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Showing posts from June, 2015

Theoretical Ressentiment

My recent participation in an event about how anarchists and maoists can work together ––in Hamilton, in the really neat anarchist Tower collective space––has caused me to think of Nietzsche in a non-Nietzschean manner.  As many of my normal readers will be aware, I have particular problems with Nietzsche and a very low tolerance for those (usually philosophy undergraduates or self-proclaimed "intellectuals") who think that Nietzsche is the colloquial "cat's pyjamas."  Because I supposedly have a degree in a discipline that gives me some sort of "authorative" right to speak of Nietzsche––because I, you know, teach him from time to time in a post-secondary setting with the requisite degrees––I do like telling his fans to screw off with dismissive posts about what I generally argue is his reactionary politics.  Even still, due to recent events and hours of reading time, I found myself thinking through some of Nietzsche's categories in a somewhat prod


My review of Aaron Leonard and Conor Gallagher's Heavy Radicals   has been posted at Marx & Philosophy Review of Books .  Not to let the cliched cat out of its proverbial bag, and thus spoil the review, this book, despite its problems, really proved that, as I've argued elsewhere, we have more to learn from the New Communist Movement than the New Left because the former was not only seen as a larger threat to state security but was  bloody significant.  This book also makes it clear that this high-tide of struggle imploded because of the reasons that I've indicated in the past , and that the internal is more of a determinate than the external.  So let's be somewhat critical about those claims of "micro-Leninisms" that the more namby-pamby elements of the NCM spent all of their time producing, rather than functioning as on-the-the-ground organizers (although, yes, there's something important to be learned from Proletarian Unity's critique, but then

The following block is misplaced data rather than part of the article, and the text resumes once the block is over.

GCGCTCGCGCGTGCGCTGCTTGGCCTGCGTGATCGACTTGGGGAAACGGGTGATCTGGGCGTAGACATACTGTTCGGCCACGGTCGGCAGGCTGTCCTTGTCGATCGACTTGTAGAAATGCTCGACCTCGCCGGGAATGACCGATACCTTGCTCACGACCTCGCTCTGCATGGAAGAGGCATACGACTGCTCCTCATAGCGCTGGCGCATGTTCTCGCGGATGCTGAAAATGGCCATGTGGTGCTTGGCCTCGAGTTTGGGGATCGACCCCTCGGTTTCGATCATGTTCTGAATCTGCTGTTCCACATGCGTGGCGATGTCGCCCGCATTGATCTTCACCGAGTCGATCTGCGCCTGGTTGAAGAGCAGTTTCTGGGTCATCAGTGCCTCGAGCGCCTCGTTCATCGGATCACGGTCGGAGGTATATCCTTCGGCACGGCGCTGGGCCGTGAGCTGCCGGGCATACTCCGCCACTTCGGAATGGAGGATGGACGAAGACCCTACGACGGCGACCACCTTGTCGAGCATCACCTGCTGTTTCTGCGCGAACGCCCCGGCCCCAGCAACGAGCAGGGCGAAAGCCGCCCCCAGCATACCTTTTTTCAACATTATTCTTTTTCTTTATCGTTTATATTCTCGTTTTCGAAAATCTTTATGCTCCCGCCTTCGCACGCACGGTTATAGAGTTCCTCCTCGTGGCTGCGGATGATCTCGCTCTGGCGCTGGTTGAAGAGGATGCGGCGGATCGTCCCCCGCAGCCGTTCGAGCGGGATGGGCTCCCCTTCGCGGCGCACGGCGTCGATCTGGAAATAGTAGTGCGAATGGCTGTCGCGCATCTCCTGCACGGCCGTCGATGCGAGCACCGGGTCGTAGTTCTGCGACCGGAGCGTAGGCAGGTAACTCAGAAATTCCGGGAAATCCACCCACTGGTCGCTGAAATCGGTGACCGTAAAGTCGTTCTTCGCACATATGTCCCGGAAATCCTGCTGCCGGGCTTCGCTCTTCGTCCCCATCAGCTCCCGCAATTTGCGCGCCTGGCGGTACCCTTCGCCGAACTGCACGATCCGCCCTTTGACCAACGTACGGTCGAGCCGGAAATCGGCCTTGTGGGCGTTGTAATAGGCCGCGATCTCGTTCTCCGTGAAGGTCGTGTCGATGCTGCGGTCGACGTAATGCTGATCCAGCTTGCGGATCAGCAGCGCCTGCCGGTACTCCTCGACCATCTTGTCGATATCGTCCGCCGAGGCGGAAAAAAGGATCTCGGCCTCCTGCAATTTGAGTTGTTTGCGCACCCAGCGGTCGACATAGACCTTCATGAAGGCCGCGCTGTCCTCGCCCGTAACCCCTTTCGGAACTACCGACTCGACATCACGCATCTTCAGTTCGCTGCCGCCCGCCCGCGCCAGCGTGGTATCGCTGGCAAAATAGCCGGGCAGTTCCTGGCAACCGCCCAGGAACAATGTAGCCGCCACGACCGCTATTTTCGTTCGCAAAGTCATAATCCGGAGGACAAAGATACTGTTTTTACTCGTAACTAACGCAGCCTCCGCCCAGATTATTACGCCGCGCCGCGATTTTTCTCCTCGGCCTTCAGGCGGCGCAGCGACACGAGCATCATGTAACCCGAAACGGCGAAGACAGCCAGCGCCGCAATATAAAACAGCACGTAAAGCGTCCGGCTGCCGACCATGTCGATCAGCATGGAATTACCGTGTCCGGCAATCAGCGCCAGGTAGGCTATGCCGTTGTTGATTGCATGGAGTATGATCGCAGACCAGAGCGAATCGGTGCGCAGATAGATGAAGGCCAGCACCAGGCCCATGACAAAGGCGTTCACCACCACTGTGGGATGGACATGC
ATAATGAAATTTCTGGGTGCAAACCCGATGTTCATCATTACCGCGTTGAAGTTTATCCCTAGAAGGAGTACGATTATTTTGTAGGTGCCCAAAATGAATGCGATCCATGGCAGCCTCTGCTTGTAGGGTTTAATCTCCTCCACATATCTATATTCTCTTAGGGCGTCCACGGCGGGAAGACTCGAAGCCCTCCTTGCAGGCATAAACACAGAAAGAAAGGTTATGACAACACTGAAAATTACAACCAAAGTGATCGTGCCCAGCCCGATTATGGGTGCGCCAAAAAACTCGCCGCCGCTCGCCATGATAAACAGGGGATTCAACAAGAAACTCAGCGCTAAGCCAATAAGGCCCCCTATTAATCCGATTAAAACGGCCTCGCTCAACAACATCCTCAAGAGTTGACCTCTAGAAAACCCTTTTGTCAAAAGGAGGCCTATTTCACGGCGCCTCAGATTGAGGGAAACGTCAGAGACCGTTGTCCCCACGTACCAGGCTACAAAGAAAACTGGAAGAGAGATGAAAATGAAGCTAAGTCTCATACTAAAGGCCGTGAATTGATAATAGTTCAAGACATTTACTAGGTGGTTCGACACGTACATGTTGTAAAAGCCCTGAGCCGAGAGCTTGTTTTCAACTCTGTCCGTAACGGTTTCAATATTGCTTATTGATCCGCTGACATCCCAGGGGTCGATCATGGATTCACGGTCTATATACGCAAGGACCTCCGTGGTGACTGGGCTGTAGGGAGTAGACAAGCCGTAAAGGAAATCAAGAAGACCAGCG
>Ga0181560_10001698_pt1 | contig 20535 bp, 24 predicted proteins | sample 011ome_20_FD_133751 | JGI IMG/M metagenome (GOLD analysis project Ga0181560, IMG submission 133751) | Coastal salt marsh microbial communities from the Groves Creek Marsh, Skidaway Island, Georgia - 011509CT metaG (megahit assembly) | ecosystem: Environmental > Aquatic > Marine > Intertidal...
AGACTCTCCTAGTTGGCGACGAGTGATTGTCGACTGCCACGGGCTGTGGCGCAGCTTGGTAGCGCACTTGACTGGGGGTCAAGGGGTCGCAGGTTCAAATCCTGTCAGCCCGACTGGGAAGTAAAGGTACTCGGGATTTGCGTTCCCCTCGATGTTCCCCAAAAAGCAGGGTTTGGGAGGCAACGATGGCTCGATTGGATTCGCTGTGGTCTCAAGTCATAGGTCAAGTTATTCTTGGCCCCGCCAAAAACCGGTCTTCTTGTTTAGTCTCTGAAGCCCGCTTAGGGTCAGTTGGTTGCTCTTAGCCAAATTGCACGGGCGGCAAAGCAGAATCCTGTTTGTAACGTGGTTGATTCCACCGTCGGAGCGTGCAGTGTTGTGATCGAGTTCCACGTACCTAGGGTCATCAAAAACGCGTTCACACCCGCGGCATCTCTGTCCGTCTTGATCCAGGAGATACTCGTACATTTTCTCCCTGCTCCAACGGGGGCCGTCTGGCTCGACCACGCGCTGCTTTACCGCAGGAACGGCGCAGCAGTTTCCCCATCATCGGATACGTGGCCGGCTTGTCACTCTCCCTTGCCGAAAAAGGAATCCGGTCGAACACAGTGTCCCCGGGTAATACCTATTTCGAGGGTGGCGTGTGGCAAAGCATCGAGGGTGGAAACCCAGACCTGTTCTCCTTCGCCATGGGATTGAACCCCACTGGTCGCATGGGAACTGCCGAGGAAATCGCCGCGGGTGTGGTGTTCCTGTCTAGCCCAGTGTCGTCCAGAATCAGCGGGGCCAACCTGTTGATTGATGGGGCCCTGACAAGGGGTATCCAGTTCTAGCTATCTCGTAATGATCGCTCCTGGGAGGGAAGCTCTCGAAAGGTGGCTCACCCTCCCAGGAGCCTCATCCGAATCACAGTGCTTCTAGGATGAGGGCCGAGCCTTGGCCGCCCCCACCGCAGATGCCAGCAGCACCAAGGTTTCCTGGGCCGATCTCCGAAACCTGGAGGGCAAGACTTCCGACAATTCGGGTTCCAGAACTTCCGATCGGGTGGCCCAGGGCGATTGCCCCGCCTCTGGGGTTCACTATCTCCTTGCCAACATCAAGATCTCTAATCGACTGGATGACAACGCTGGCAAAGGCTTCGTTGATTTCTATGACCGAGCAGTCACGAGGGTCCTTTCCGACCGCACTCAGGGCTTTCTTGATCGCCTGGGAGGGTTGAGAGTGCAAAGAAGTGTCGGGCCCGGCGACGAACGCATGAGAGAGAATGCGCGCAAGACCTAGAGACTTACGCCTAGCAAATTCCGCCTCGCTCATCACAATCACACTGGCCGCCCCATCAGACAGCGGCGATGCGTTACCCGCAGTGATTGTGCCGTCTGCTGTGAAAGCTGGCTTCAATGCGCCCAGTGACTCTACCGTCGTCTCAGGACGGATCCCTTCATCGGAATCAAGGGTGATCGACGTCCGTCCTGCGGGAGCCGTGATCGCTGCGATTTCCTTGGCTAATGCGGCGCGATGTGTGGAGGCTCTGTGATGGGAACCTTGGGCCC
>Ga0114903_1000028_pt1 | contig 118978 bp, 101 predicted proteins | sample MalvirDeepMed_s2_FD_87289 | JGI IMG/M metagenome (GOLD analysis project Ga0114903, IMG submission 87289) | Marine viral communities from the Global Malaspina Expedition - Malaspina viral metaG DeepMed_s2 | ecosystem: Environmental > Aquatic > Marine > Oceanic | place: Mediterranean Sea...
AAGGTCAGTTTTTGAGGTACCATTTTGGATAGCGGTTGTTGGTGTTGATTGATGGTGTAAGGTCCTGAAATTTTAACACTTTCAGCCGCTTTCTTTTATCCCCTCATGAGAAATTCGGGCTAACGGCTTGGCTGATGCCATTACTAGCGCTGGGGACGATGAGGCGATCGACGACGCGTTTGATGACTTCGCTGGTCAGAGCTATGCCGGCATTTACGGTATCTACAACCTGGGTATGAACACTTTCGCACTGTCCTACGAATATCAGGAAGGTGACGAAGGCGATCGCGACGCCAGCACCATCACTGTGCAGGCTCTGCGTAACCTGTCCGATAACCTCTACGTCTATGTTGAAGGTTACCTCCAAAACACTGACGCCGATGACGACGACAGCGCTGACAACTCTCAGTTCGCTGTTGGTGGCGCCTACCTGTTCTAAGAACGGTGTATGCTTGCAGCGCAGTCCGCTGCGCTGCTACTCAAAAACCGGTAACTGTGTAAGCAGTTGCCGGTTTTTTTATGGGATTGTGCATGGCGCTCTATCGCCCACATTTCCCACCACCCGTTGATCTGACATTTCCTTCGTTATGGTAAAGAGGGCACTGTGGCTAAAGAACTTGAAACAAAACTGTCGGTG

Parent Post: Cult of the Princess and Superhero Alternatives

The cult of the princess, with all of its feudal and patriarchal aspects, is so intrinsically tied to the socialization of little girls that my daughter was already consuming it, despite the fact that both my partner and I haven't been feeding it to her, because contemporary gender socialization is what it is. Meaning, it's fucking immanent. Thankfully, I had something of a breakthrough several days ago when my discovery of an unopened "Wonder Woman" bendable toy––a gift from one of my daughter's aunts––coincided with my daughter's decision to, in the midst of her claims about being a princess (which means, for some reason, nothing more than wearing dresses) suddenly declare herself a "super hero", pretend that a kitchen towel was a cape, and run about the kitchen/living room.  And yes, before you say it, I am aware that Diana is the princess of Themyscira (I used to be a comic geek, peoples, thanks to a dad who read me his original Daredevil comic